This is my claim, or what I [mis?]understood:

Hypothalamus is well-known for its role in homeostasis (self-regulation including, but not limited to, temperature/energy) and also reactions / stimuli like fear, fighting, hunger (which we could refer as the primitive needs, say), and it aims to appear (prosencephalon needs more divisions) in the 5th week of pregnancy (in the neural tube).

As I read from several scattered sources in the www, like this one, this one regarding pregnancy, and wikipedia.

This is what I'm asking for:

I would like a reference telling, if any, relationships and evolution between the primitive/embryonic process of homeostasis and the fears / survival instinct we experience when we... fear something considering, if available, different degrees of responses since the 5th week of pregnancy AND... say, the first months (or first year) of already-born baby.

I'd expect here:

  • That my claim is wrong, undecidable, irrelevant, or with few elements there being true, and WHY / to what extent.
  • Reliable source(s) describing this evolution.
  • 1
    $\begingroup$ What is your theory or claim exactly? Your question is a bit difficult to parse. It is important to recognize that the hypothalamus is a collection of nuclei; they can interact with one another but there is no reason they must. I'm also not sure about the kind of evidence you are looking for: I suspect there are not all that many studies involving presenting fearful stimuli to humans in utero. $\endgroup$
    – Bryan Krause
    Sep 18, 2018 at 22:39

1 Answer 1


TLDR: the hypothalamus is involved in fear processing, but not in the way you think.

Wikipedia has a decently sourced article on the hypothalamus and it does play some role in fear processing:

Fear processing

The medial zone of hypothalamus is part of a circuitry that controls motivated behaviors, like defensive behaviors.[29] Analyses of Fos-labeling showed that a series of nuclei in the "behavioral control column" is important in regulating the expression of innate and conditioned defensive behaviors.[30]

Antipredatory defensive behavior

Exposure to a predator (such as a cat) elicits defensive behaviors in laboratory rodents, even when the animal has never been exposed to a cat.[31] In the hypothalamus, this exposure causes an increase in Fos-labeled cells in the anterior hypothalamic nucleus, the dorsomedial part of the ventromedial nucleus, and in the ventrolateral part of the premammillary nucleus (PMDvl).[32] The premammillary nucleus has an important role in expression of defensive behaviors towards a predator, since lesions in this nucleus abolish defensive behaviors, like freezing and flight.[32][33] The PMD does not modulate defensive behavior in other situations, as lesions of this nucleus had minimal effects on post-shock freezing scores.[33] The PMD has important connections to the dorsal periaqueductal gray, an important structure in fear expression.[34][35] In addition, animals display risk assessment behaviors to the environment previously associated with the cat. Fos-labeled cell analysis showed that the PMDvl is the most activated structure in the hypothalamus, and inactivation with muscimol prior to exposure to the context abolishes the defensive behavior.[32] Therefore, the hypothalamus, mainly the PMDvl, has an important role in expression of innate and conditioned defensive behaviors to a predator.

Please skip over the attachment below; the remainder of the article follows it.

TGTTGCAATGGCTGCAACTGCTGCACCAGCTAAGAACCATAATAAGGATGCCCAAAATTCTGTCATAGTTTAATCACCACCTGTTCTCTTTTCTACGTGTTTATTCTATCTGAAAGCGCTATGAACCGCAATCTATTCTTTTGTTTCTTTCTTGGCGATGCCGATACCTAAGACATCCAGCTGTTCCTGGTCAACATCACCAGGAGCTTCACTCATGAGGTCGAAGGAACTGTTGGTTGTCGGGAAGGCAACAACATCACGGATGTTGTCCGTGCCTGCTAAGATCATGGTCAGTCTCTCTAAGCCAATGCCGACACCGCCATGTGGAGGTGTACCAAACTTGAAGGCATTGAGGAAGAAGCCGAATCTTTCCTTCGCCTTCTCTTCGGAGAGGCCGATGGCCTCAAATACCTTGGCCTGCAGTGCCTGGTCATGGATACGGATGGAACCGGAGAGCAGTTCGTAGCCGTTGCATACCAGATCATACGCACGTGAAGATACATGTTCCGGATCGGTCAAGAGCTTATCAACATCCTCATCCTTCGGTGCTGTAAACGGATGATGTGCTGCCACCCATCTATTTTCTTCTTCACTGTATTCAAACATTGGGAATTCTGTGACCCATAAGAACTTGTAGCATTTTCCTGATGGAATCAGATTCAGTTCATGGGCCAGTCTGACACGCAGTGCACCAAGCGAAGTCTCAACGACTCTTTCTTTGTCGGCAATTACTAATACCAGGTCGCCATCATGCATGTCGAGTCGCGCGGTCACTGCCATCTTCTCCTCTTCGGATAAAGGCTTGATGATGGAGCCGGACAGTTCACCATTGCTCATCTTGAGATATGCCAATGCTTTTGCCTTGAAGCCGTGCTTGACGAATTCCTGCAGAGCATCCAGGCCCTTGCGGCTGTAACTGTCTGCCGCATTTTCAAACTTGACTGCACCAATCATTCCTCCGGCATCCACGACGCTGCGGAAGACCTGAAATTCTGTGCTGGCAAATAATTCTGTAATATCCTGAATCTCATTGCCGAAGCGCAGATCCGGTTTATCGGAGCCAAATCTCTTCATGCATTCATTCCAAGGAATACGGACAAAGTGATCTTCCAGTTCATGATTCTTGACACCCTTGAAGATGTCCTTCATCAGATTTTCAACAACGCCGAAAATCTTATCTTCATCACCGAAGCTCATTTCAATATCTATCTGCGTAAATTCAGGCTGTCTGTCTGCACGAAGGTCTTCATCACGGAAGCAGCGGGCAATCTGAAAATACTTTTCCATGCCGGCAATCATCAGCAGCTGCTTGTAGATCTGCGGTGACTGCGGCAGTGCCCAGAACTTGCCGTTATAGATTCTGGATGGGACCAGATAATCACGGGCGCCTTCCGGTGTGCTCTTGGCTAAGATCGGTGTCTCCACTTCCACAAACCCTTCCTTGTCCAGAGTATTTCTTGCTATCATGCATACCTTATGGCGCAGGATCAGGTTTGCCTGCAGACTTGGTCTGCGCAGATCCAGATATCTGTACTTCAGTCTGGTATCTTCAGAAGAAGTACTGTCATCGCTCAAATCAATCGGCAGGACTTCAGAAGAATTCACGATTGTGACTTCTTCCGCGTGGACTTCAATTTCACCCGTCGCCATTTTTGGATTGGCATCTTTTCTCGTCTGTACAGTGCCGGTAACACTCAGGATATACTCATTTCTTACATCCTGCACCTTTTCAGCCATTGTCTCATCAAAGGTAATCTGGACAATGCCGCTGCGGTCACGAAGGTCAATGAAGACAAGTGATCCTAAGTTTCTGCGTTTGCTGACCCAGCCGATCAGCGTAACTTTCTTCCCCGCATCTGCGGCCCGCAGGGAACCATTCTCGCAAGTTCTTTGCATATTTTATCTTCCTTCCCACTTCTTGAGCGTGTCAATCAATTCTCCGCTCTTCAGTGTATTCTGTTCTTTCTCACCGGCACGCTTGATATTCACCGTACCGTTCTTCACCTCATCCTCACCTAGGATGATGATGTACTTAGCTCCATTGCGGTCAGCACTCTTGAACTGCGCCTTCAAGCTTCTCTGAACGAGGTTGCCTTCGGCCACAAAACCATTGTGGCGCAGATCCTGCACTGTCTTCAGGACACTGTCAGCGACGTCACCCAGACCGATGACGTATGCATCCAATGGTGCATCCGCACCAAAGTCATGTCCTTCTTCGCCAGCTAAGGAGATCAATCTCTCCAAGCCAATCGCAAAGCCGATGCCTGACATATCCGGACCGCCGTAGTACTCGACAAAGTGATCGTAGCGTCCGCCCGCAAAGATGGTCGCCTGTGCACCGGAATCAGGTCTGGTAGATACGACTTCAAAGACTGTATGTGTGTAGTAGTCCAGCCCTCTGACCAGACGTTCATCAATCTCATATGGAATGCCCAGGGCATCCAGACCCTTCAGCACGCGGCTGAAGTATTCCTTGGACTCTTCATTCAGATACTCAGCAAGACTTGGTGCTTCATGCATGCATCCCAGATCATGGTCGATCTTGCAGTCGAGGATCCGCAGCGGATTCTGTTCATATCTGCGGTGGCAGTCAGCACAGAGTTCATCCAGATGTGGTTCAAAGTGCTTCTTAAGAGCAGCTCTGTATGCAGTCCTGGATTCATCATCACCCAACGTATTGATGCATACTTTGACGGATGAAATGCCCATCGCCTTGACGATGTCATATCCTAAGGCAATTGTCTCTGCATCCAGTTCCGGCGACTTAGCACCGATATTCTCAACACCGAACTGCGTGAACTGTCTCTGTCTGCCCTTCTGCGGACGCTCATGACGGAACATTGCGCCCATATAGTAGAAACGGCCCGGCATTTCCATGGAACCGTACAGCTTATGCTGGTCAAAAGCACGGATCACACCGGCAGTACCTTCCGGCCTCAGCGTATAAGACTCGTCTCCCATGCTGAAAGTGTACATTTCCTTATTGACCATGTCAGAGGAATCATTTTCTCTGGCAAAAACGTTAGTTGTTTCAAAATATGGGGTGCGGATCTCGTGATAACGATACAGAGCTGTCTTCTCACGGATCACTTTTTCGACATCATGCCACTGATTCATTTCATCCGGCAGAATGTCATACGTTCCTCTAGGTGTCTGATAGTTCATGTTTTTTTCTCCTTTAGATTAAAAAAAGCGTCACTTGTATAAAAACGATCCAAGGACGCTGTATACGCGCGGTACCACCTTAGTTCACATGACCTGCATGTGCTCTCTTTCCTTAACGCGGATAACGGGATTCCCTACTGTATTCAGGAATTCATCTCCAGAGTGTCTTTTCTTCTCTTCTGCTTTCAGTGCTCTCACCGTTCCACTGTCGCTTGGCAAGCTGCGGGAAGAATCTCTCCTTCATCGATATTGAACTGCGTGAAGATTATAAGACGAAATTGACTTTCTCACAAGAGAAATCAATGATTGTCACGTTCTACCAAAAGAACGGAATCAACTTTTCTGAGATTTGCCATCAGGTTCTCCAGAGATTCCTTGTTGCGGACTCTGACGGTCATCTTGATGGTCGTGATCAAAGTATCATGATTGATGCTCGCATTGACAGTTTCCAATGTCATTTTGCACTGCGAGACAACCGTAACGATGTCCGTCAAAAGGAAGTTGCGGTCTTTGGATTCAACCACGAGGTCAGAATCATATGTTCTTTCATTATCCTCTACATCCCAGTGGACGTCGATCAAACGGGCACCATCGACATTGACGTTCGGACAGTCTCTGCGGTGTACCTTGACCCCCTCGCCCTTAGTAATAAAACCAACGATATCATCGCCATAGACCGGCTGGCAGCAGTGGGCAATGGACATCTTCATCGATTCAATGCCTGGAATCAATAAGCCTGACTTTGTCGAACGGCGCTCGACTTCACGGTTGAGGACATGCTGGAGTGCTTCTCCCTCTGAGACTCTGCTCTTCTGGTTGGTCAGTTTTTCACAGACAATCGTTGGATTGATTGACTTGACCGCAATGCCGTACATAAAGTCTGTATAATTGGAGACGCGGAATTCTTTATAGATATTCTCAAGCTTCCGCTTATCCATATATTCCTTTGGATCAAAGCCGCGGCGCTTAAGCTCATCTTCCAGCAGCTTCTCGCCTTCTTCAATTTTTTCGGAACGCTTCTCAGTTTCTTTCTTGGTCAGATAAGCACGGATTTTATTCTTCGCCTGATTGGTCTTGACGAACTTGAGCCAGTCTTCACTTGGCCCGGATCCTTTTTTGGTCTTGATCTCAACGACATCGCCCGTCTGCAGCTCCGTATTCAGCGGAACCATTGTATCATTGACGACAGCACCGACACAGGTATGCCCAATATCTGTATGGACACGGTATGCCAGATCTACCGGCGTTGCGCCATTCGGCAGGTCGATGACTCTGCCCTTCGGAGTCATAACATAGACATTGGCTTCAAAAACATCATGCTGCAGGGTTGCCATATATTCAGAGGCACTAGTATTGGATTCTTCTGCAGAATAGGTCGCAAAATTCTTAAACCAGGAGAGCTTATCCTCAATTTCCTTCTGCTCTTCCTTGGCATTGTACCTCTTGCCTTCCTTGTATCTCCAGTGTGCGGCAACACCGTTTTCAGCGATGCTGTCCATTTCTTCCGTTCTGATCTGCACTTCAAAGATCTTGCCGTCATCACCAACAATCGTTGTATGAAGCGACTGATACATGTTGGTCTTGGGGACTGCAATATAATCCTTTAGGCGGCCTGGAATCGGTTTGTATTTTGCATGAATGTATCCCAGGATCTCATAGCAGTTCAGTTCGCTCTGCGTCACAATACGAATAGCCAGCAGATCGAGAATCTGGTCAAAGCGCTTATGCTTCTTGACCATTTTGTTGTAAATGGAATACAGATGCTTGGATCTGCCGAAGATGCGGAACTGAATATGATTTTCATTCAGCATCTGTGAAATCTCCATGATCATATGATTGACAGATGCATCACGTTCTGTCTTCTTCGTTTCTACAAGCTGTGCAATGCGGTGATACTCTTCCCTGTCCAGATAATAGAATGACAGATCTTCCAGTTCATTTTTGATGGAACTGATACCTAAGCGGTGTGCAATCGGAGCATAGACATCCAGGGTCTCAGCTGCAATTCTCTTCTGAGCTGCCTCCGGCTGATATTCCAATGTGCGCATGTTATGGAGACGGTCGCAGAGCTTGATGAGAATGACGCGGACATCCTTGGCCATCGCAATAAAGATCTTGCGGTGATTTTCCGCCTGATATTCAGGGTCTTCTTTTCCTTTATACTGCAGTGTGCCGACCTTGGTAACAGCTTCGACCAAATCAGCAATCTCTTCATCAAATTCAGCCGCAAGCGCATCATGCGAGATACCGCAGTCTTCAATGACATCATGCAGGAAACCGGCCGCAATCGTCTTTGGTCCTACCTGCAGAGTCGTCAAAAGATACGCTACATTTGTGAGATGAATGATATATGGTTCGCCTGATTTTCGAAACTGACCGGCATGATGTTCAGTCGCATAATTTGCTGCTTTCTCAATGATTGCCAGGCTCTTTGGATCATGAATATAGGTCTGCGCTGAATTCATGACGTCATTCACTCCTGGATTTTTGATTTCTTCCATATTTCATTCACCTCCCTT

Social defeat

Likewise, the hypothalamus has a role in social defeat: Nuclei in medial zone are also mobilized during an encounter with an aggressive conspecific. The defeated animal has an increase in Fos levels in sexually dimorphic structures, such as the medial pre-optic nucleus, the ventrolateral part of ventromedial nucleus, and the ventral premammilary nucleus.[36] Such structures are important in other social behaviors, such as sexual and aggressive behaviors. Moreover, the premammillary nucleus also is mobilized, the dorsomedial part but not the ventrolateral part.[36] Lesions in this nucleus abolish passive defensive behavior, like freezing and the "on-the-back" posture.[36]

Just based on that it's easy overemphasize the importance of the hypothalamus in fear processing; it's actually not that central. If you want the popsci version, then the amygdala gets the center stage in regulating fear. From a review of the "Neuronal circuits for fear and anxiety":

enter image description here

I don't see why the homeostasis circuitry would be involved in fear processing (as you propose), and as far as I can tell, it isn't.

  • $\begingroup$ Interesting article. Something I forgot to add, is that often the terror attractions in parks play with stuff like, say, low frequency (sound) waves and slightly lower... temperature, quite like certain unethical practices like cold chambers used to keep people about to be interrogated. That also made me think that there was a documented relationship between both things. $\endgroup$ Sep 19, 2018 at 16:04
  • $\begingroup$ Please note: I'm not an expert, or even a student, at all regarding any of these topics (I'm an IT engineer). And thanks for the patience :). $\endgroup$ Sep 19, 2018 at 16:06

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